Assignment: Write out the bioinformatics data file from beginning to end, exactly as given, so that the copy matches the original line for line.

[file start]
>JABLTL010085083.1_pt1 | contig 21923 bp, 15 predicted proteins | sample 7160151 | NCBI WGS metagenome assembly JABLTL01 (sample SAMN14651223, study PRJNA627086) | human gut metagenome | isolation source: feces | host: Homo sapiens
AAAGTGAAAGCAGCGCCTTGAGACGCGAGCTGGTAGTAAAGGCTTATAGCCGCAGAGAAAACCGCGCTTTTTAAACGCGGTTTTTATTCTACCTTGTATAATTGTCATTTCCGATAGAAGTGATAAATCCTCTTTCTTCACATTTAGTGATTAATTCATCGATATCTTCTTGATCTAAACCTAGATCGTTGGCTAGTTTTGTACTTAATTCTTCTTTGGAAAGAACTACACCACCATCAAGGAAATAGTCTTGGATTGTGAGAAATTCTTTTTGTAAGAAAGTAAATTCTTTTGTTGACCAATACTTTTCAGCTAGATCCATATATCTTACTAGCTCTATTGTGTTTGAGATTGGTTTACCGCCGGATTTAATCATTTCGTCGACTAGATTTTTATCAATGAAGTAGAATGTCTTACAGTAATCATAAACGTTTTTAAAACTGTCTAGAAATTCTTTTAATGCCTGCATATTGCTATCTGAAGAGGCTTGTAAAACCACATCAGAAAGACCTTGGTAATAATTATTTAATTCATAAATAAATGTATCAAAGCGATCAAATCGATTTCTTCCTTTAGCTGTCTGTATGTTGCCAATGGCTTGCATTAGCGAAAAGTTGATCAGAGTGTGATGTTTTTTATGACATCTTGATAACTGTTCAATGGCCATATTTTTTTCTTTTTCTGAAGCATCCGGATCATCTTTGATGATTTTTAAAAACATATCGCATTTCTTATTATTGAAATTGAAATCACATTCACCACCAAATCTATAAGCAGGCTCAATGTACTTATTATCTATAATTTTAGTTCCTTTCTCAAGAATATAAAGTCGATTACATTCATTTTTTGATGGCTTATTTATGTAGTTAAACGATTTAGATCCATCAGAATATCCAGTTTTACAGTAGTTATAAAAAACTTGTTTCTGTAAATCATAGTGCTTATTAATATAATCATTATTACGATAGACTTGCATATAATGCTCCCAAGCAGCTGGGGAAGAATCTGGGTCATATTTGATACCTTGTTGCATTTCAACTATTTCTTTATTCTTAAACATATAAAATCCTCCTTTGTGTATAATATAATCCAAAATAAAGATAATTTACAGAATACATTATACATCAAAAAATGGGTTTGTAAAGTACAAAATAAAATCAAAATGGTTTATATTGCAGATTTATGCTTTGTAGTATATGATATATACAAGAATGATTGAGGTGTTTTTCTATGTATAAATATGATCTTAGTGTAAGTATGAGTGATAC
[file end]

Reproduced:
>JABLTL010085083.1_pt1 | contig 21923 bp, 15 predicted proteins | sample 7160151 | NCBI WGS metagenome assembly JABLTL01 (sample SAMN14651223, study PRJNA627086) | human gut metagenome | isolation source: feces | host: Homo sapiens
AAAGTGAAAGCAGCGCCTTGAGACGCGAGCTGGTAGTAAAGGCTTATAGCCGCAGAGAAAACCGCGCTTTTTAAACGCGGTTTTTATTCTACCTTGTATAATTGTCATTTCCGATAGAAGTGATAAATCCTCTTTCTTCACATTTAGTGATTAATTCATCGATATCTTCTTGATCTAAACCTAGATCGTTGGCTAGTTTTGTACTTAATTCTTCTTTGGAAAGAACTACACCACCATCAAGGAAATAGTCTTGGATTGTGAGAAATTCTTTTTGTAAGAAAGTAAATTCTTTTGTTGACCAATACTTTTCAGCTAGATCCATATATCTTACTAGCTCTATTGTGTTTGAGATTGGTTTACCGCCGGATTTAATCATTTCGTCGACTAGATTTTTATCAATGAAGTAGAATGTCTTACAGTAATCATAAACGTTTTTAAAACTGTCTAGAAATTCTTTTAATGCCTGCATATTGCTATCTGAAGAGGCTTGTAAAACCACATCAGAAAGACCTTGGTAATAATTATTTAATTCATAAATAAATGTATCAAAGCGATCAAATCGATTTCTTCCTTTAGCTGTCTGTATGTTGCCAATGGCTTGCATTAGCGAAAAGTTGATCAGAGTGTGATGTTTTTTATGACATCTTGATAACTGTTCAATGGCCATATTTTTTTCTTTTTCTGAAGCATCCGGATCATCTTTGATGATTTTTAAAAACATATCGCATTTCTTATTATTGAAATTGAAATCACATTCACCACCAAATCTATAAGCAGGCTCAATGTACTTATTATCTATAATTTTAGTTCCTTTCTCAAGAATATAAAGTCGATTACATTCATTTTTTGATGGCTTATTTATGTAGTTAAACGATTTAGATCCATCAGAATATCCAGTTTTACAGTAGTTATAAAAAACTTGTTTCTGTAAATCATAGTGCTTATTAATATAATCATTATTACGATAGACTTGCATATAATGCTCCCAAGCAGCTGGGGAAGAATCTGGGTCATATTTGATACCTTGTTGCATTTCAACTATTTCTTTATTCTTAAACATATAAAATCCTCCTTTGTGTATAATATAATCCAAAATAAAGATAATTTACAGAATACATTATACATCAAAAAATGGGTTTGTAAAGTACAAAATAAAATCAAAATGGTTTATATTGCAGATTTATGCTTTGTAGTATATGATATATACAAGAATGATTGAGGTGTTTTTCTATGTATAAATATGATCTTAGTGTAAGTATGAGTGATAC